Planning a treehouse

21 October, 2014

Sprucing up your patio with outdoor furniture like hammocks, outdoor sectionals and chaise lounges is a no-brainer, but a great way to make your backyard even more family friendly is by adding a backyard treehouse. Whether you decide to build it yourself or contract someone to make one for you, there are a few initial planning steps you'll need to take to take to ensure that your treehouse is safe and fun.

Picking a tree
The best place to start when planning a treehouse is with the tree itself. Important things to look for when making your selection are health, structural integrity and growth rate, some of which are difficult for the average eye to observe. If you're feeling overwhelmed, you might consider having an arborist check out your tree before getting started, just to make sure that it will hold up whatever structure you design. If you'll be working with a contractor later on, they may request a written tree analysis – this is a great time to have one done.

Each tree is so unique that there is no such thing as a one-size-fits-all design, so try making a cardboard mock-up if you are building your house yourself, as it will help you identify problems before they even occur.

Practical constraints
After you've selected a tree, you'll need to give yourself a budget and time scale to work with. The less time and money you'd like to spend on your treehouse, the more simple a design you will need. A square house with a flat roof, for example, will require the least amount of extra wood and cutting.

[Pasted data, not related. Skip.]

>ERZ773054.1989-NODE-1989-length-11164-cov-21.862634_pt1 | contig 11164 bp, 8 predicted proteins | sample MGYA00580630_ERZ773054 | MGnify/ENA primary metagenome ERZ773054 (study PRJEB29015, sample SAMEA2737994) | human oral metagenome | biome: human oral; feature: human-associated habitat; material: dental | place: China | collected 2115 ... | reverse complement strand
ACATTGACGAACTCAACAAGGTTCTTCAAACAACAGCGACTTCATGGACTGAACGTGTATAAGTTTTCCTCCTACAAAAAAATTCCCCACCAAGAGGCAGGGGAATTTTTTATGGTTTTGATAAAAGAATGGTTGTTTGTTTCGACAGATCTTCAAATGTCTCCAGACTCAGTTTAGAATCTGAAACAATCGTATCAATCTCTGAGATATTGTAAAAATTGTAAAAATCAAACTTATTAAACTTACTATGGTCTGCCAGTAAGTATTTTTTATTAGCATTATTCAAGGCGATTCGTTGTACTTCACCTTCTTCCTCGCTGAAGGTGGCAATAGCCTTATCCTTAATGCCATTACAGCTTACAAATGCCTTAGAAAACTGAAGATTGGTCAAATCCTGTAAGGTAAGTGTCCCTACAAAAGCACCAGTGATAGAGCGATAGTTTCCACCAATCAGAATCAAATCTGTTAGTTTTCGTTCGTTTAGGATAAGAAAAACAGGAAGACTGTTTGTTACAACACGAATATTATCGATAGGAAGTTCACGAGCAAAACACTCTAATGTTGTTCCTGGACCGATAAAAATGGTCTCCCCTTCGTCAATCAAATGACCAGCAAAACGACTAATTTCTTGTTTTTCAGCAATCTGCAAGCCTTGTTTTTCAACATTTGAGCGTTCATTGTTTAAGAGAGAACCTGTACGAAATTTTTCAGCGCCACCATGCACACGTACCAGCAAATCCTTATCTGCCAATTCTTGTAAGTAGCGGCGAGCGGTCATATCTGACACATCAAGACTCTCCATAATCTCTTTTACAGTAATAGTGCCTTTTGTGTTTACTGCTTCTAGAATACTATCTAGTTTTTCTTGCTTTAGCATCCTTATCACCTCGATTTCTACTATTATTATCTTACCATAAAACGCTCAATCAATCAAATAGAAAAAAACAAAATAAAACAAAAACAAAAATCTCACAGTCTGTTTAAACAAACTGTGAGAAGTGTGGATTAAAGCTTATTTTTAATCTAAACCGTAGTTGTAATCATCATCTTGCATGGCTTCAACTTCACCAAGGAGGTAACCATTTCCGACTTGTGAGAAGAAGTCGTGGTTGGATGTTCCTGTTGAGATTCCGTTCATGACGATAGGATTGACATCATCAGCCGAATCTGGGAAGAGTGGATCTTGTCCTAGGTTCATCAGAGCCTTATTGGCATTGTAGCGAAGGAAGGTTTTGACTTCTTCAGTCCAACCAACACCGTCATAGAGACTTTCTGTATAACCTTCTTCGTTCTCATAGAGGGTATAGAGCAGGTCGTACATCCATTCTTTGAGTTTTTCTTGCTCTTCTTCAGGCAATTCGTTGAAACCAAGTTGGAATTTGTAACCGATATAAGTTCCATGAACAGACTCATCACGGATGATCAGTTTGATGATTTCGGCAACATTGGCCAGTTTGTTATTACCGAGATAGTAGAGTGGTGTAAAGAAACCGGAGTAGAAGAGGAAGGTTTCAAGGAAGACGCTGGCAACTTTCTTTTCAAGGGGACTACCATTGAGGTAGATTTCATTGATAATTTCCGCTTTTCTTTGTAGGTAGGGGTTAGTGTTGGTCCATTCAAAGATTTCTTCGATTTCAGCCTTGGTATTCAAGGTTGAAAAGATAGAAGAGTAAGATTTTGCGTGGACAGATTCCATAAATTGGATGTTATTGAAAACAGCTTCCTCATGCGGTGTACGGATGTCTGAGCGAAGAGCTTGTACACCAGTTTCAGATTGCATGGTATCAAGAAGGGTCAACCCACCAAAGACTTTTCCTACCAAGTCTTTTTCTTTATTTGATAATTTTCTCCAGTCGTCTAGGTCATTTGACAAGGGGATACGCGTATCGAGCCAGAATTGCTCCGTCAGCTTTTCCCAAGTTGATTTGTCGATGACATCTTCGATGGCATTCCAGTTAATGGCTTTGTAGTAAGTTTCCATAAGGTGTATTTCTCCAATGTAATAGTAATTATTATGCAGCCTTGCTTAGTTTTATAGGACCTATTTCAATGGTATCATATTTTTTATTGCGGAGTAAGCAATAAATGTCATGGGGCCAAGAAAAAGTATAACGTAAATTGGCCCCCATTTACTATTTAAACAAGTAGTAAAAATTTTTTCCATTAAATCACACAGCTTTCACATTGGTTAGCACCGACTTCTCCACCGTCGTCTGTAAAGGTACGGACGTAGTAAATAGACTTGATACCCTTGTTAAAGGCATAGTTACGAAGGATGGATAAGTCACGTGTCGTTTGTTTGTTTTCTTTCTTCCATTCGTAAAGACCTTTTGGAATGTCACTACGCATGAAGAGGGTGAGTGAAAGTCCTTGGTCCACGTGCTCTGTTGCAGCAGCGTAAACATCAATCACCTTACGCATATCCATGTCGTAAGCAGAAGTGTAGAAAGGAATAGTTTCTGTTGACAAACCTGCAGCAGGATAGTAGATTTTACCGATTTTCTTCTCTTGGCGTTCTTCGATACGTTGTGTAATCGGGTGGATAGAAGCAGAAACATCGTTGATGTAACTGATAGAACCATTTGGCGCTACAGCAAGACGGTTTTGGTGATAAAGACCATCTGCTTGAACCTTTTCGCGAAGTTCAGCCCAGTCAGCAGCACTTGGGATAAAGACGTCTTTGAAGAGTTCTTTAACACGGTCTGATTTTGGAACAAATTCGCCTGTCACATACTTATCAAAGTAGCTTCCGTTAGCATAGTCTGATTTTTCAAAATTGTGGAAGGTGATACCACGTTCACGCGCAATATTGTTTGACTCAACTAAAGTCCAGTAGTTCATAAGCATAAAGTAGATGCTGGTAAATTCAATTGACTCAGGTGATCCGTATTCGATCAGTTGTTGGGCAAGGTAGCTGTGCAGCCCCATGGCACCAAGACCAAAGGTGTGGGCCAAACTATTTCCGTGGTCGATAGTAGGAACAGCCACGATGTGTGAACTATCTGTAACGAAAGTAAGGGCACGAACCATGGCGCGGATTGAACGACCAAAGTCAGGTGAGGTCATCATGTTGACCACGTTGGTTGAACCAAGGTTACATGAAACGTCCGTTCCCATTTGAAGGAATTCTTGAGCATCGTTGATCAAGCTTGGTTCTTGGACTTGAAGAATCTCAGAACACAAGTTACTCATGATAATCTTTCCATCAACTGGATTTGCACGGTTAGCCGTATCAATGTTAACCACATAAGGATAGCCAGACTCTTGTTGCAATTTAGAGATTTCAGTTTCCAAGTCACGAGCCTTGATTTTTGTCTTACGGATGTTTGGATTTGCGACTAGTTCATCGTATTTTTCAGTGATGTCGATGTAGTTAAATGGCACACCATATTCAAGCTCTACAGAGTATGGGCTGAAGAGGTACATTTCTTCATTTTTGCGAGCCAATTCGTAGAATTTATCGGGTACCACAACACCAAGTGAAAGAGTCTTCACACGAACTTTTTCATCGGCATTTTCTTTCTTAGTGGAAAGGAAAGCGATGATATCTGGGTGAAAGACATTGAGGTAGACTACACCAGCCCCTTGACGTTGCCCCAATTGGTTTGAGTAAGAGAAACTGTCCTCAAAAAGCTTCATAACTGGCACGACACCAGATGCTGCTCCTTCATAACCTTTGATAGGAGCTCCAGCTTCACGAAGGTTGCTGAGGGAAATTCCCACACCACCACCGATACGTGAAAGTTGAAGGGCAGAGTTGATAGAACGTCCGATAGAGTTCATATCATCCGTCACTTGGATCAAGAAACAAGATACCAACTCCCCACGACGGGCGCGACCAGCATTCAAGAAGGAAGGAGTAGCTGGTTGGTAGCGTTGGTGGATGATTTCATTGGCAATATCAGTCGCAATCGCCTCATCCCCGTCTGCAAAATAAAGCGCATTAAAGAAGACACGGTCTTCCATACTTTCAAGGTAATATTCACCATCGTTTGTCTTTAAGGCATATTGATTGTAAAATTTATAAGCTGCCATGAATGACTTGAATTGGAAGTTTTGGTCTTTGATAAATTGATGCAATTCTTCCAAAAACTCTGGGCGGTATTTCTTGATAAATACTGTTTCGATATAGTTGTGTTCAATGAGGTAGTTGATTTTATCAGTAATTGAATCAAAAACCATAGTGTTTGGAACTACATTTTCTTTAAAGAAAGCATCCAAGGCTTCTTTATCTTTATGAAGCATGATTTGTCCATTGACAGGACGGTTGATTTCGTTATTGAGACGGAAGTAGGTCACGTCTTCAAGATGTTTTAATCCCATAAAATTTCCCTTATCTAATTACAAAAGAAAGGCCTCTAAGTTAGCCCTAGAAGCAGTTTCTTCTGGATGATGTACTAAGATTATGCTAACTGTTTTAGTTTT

Sketch out your desired shape, and use it to add to your cardboard mock-up. Does it work with the height and width of your tree? Don't forget to consider how far up you want the structure to sit – building parts on the ground will make assembling the house much easier, but will take quite a bit more manpower to lift up high.

Even if you've selected the sturdiest of trees, you'll need to select an additional support method. There are typically three ways to do so: support posts, the bolt method or the suspension method. Support posts go deep in the ground near the tree, while bolts hold up beams that go directly into the tree. Suspension, on the other hand, holds the structure up from higher branches using ropes, cables or chains.

Legal constraints
There are unfortunately a few restrictive regulations when it comes to building anything, even when it's on private property. Your city or neighborhood may prohibit treehouses entirely, though this is unlikely as long as it isn't visible from the road.

Regardless of local regulations, no part of the treehouse should reach within a 10-foot boundary of your property and it shouldn't overlook your neighbors or the road as a privacy precaution. The key to avoid needing a building permit is to keep it within the boundaries of a "temporary structure." Usually this means that it will need to stay within a certain height and can't be fitted for electricity or plumbing, as this implies that someone is going to live there.

After planning out the skeleton of your treehouse comes the fun part – don't forget about interior decor, paint colors and fun additions like slides and swings. You can even choose a fun theme, such as a pirate ship or a castle if you have young kids who will be playing in it frequently. Not only is this a great way to add to the beauty of your backyard, but it's also a wonderful way to spend time with the family.